Tuesday, July 3, 2018

The Color Purple by Alice Walker

Book 6 of 100 on the Great American Read list.

I read The Color Purple at University in the UK for a feminist literature class. And I am ashamed to report that I didn’t remember much about it. Rather like Squeak I did smoke a lot of reefer at the time, so maybe that’s why. It’s more likely that I just lacked the context to be able to read it deeply.

After ten years in America, I have a slightly better idea of the context for The Color Purple. I've read more black authors, learned more black history, listened to black activists and I’m trying to see a big picture. The picture is huge. As big as the world. I doubt I’ll ever see all of it because I'm not black and I’m not American. So bearing in mind that my understanding of the context is still imperfect, here’s what I thought this time I read The Color Purple.

Never in the history of anything has a book that begins with the sexual abuse of a child contained so much joy and life.

The Color Purple is told through the prayers and letters of Celie and her sister Nettie. The two girls grow up together in the South in the 1930s, Celie stays in Georgia, while Nettie becomes a missionary in Africa. Mostly, the plot rests with Celie, we only hear from Nettie when Celie gets access to her letters. And Celie's life is hard. Raped by her supposed father, her children are taken from her and then she's worked relentlessly by an abusive husband who's name she doesn't even know. It's a disturbing story. But then her husband brings home an old flame, the jazz singer Shug Avery and Celie's relationship with this dazzling woman restores her humanity and her faith in god. Eventually, Celie turns on the abusive husband, becomes a successful business woman and is reunited with her sister and children. And when she does, it is incredibly cathartic.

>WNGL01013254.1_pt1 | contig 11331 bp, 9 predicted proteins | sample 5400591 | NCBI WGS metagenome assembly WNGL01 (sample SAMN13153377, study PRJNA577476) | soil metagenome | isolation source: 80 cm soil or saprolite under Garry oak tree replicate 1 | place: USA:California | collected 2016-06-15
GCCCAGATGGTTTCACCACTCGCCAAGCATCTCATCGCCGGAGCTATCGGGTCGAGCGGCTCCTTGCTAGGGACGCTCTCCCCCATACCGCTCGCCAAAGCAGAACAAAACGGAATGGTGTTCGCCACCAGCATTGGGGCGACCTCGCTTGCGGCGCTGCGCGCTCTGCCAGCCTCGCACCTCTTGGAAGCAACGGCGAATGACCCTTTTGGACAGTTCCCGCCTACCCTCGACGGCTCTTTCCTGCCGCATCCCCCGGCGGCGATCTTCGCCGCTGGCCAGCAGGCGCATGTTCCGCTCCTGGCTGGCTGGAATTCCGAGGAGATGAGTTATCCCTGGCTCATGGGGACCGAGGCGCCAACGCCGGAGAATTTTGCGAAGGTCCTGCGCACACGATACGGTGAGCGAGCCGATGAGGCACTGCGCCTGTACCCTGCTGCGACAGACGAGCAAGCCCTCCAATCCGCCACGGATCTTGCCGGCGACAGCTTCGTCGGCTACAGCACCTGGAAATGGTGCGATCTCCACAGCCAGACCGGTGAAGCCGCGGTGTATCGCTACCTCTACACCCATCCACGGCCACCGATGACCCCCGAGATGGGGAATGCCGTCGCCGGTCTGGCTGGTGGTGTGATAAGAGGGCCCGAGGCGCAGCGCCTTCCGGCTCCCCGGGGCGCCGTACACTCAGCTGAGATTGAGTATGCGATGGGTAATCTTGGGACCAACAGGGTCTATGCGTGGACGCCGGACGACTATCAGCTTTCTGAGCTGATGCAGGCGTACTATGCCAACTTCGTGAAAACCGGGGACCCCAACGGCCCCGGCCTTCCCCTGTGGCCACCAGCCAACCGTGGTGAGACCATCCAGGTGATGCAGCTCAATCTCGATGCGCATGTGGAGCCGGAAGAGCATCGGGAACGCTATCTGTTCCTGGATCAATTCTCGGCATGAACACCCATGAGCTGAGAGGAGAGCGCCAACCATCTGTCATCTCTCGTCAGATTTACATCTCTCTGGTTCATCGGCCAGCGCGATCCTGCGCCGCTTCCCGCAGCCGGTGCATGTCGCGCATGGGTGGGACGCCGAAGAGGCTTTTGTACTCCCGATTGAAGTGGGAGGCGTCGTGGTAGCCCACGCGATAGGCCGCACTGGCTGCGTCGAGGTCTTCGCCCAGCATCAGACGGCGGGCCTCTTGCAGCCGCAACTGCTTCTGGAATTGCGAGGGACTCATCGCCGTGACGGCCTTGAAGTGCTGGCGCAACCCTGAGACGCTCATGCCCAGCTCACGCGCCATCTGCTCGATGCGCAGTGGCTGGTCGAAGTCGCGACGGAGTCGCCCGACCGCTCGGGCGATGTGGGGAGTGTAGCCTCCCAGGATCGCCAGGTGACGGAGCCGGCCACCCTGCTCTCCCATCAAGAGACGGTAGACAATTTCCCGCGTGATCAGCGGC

Why is it on the list? Because reading it is an affirmation of being alive. Because there should always be stories about black lesbian feminists on school reading lists. And because it’s an incredible work of historical fiction.

Alice Walker crams a lot of African American history into The Color Purple. It's sometimes hard to remember that it was written as late as the 1980s. In the West African letters Nettie is amazed to discover the history of the African Kingdoms. She also sees white colonization with her own eyes when the rubber road arrives to destroy the Olinka village. Meanwhile in Celie's letters, her friend Sofia experiences something similar to being a house slave, even though the book is set post-slavery. There’s also the history of the influence of black culture on America in the juke joint, Shug Avery’s rise to fame and fortune and black female entrepreneurship. Religion, hair, sexuality, lynching, language, toxic masculinity, colorism, incarceration, mental health and communal child rearing are also here, along with probably much more that I’m missing because I’m still learning.

The Color Purple feeds and enriches American culture. The book won the Pulitzer Prize for Fiction in 1983 and was made into a movie in 1985. The movie was nominated for 11 Oscars (although it didn't win any of them). The film launched the career of Whoopi Goldberg and truly established Oprah Winfrey as a force to be reckoned with. I see references to The Color Purple in Beyonce's Lemonade. On the flip side The Color Purple ranks high on the ALA list of 100 most banned or challenged books.

I can’t think of a better book to help me understand America.

(A small note, I thought long and hard about capitalizing Black here, but after some research I landed on the side of those who wish to acknowledge the diversity of blackness and not reduce it to a monolithic culture. Although, the arguments here also make sense to me.)

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